Just days after the Netherlands became the first nation to make euthanasia legal, its health minister proposed taking it further today by recommending the use of a suicide pill. CBS News Correspondent Tom Fenton reports.
Sixty-five-year-old Petra Brockmoller knows how and when she wants to die: not in the last throes of her untreatable cancer, but at a time of her own choosing, when she's fully conscious and still able to make her goodbyes.
"I think quality of life is more important than quantity, and I prefer to die when, let's say, I'm 68, really having done everything that I still wanted to do," says Brockmoller, a cancer patient.
That's a choice patients and doctors will legally have in the Netherlands if they meet the guidelines of the new law. One of the rules stipulates that a patient's suffering must be unbearable and untreatable and that a second doctor must agree on the prognosis. The request for death must also be voluntary.
A landmark Dutch documentary brought the debate into the open in 1994 by showing a doctor administering a lethal injection. At the time, this was technically a criminal act.
Most Dutch doctors say they are relieved that euthanasia will now be entirely open and regulated by law.
"I'm the last one who wants to play God, but I'm very glad when there are legal opportunities to help a patient," says Jap Van Der Sloot, a cardiologist. "There will be a time when the quality of life is not good enough anymore."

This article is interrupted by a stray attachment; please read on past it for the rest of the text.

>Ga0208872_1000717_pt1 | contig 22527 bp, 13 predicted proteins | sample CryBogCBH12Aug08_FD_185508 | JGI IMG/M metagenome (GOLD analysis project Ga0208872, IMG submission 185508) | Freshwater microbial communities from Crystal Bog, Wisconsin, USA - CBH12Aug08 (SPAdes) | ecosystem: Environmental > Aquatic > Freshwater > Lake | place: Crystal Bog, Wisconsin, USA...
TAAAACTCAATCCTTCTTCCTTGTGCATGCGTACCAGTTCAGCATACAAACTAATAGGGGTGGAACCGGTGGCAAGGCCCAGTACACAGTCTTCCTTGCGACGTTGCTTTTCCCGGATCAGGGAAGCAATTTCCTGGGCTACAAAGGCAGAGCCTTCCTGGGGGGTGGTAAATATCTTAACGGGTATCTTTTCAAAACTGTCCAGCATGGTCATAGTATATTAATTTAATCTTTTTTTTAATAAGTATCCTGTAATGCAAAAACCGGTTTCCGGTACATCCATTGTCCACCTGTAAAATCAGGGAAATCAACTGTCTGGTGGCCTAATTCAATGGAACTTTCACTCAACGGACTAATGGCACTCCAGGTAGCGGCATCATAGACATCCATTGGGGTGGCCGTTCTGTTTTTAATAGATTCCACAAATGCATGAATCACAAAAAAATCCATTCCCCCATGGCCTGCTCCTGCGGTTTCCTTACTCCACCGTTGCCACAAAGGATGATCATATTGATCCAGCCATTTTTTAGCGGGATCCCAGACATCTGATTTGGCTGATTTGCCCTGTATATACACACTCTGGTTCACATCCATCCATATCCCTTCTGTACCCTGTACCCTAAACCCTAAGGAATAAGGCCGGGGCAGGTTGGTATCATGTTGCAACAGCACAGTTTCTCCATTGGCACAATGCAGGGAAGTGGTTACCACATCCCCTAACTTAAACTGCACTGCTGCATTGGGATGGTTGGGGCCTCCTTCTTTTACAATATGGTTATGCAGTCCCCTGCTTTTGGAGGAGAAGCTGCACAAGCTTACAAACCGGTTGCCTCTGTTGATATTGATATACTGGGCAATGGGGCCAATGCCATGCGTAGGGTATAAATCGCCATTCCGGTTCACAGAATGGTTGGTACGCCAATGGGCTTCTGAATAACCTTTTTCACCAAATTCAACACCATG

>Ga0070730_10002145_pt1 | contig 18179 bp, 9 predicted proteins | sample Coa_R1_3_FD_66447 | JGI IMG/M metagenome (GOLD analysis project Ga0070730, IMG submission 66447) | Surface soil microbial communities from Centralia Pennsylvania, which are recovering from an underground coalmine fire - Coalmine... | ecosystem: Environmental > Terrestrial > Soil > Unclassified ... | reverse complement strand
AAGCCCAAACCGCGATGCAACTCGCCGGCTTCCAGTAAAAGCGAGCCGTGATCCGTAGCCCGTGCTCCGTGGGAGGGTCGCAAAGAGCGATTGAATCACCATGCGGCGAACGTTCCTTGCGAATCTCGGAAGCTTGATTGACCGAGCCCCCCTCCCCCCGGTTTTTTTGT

The gray area of judgment is what most worries the Dutch minority opposing euthanasia.
"Many of the criteria which are in the law are not very clear," says Andre Rouvout, of the Dutch Christian Union Party, who fears that the law will bring about "euthanasia tourism" to Holland. "People who really want to have their lives ended [will] come over to Holland just to get euthanasia," he says.
The government says that will not happen--that candidates for euthanasia must be Dutch residents who have long relationships with their doctors. Brockmoller is one such example.
"After you're born and grown up, you have to make all your own decisions in life," she says. "Then suddenly, at the end of your life other people start deciding what they think is right, and well, I don't agree with that."
Petra has a few more years to think about it. But she is glad she has a choice.
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